No one wants to be grumpy on the 4th of July, but c'mon...you've got to be kidding.
All day long, visitors to Riverfest enjoyed the cooler air brought by the clouds hiding the sun. Yes, it looked like it was going to rain most of the day. But after hours of being out there, it became easy to tell the clouds were not quite grey enough to cause any problems. They drifted over, none staying long enough to drip any drops on us.
So people ate; did crafts; kids got their faces painted; vendors sold their wares; people sang karaoke. There was laughter, camaraderie, a general sense of community. It was a good time.
Of course, as the day came to a close and the sun began to go down, more people arrived at Riverwalk to enjoy the upcoming fireworks.
The crowd got thicker and so did the clouds.
Over the years, many of us as children wondered what makes it the "right" time to start fireworks? Ask any adult what time fireworks will start and you will be told, "At dusk." Ahh...the mysterious dusk. It still leaves us wondering, "What do those invisible people who light the fireworks know that we don't?"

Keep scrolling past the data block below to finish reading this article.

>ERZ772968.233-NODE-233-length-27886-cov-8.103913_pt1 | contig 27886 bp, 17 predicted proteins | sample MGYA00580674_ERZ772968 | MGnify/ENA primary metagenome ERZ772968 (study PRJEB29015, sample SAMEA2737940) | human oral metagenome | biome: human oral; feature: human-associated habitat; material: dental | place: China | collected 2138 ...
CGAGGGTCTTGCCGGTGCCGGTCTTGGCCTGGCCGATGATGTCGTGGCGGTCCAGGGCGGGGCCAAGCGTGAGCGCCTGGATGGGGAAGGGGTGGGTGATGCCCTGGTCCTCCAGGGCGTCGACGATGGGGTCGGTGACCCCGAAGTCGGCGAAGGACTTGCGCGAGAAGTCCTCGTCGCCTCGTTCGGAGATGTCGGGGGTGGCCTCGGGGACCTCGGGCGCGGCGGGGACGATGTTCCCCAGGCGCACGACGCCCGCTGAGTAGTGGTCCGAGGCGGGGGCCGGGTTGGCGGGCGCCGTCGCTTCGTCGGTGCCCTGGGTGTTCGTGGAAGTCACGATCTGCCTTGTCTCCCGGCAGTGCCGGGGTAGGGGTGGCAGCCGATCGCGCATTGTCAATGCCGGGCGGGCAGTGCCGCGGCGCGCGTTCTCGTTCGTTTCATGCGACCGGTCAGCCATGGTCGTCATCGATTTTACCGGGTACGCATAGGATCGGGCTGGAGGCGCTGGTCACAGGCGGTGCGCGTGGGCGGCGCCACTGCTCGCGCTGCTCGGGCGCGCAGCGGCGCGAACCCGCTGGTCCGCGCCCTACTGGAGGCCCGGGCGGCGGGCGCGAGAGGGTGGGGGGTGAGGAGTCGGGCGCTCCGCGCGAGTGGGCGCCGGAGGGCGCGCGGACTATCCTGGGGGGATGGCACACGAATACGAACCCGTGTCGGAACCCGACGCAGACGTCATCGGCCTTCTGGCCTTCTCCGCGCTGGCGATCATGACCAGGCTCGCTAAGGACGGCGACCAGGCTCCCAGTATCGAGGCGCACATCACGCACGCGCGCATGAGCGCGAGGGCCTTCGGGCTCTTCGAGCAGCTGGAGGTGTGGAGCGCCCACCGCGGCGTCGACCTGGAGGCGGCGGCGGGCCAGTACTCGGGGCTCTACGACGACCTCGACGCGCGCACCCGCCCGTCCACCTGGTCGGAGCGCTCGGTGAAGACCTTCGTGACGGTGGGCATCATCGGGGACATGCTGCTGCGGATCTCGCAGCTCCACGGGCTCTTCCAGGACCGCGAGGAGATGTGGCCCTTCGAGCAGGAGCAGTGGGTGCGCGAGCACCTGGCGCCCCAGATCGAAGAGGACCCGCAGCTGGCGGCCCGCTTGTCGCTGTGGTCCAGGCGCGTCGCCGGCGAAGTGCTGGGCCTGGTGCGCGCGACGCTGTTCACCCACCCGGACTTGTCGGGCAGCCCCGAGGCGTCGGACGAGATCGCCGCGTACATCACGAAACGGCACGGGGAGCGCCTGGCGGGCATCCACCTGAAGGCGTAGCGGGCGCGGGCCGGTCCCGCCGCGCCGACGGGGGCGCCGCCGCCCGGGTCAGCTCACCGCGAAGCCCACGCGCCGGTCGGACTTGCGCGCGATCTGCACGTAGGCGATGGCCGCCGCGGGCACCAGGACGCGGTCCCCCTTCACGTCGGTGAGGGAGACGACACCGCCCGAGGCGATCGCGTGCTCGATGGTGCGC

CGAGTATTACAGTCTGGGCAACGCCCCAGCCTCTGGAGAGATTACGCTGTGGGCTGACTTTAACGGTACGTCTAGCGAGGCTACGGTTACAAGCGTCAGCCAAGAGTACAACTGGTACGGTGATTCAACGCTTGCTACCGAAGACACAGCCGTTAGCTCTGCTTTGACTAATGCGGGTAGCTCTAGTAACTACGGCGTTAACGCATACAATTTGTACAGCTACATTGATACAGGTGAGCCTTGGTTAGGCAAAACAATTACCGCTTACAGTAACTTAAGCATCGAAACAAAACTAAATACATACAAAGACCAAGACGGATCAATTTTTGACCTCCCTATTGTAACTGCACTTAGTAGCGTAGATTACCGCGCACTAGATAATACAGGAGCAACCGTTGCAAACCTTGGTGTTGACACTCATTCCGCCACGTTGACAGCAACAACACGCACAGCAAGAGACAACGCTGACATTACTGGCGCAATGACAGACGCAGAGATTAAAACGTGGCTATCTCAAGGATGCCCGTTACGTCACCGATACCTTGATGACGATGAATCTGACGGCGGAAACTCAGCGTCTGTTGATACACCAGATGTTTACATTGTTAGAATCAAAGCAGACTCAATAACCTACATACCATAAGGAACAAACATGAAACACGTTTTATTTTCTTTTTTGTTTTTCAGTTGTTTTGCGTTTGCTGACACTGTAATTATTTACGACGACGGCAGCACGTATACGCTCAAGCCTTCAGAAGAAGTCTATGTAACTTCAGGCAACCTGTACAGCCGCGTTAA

Turns out, nothing.
We saw the storm coming up from the south. Even in the moments before dusk was official, it was not difficult to make out the clouds that were moving much more slowly and looking a lot darker.
An urgency began to grow in the crowd, "When are they going to start? It's going to rain." We could hear the mumbles amongst the people and their children, waiting patiently.
Then the sky opened up - and the fireworks began. It was difficult to tell which was first, seemed like people began to move when someone mentioned lightning. Then the rain really got folks running for shelter. They were big 'ole drops too.
We aren't sure if there really was lightning Saturday night as the rain and the fireworks began, but one thing is certain.
We got soaked.
So did anyone who had been out there waiting for the show.
The thing is, if the fireworks had begun about 20 minutes earlier, no one would have had to miss part of the show, looking for shelter or stand in the rain to enjoy the display.
We're wondering who was responsible for making that decision? Surely they too saw the storm coming up on Riverwalk. It was annoying at the time to think if they had started earlier, it would have ended better.
Regardless, we were spared the danger of lightning and other than a few face-paint masterpieces melting down the front of soaking wet children, no real damage was done.
Better luck next year.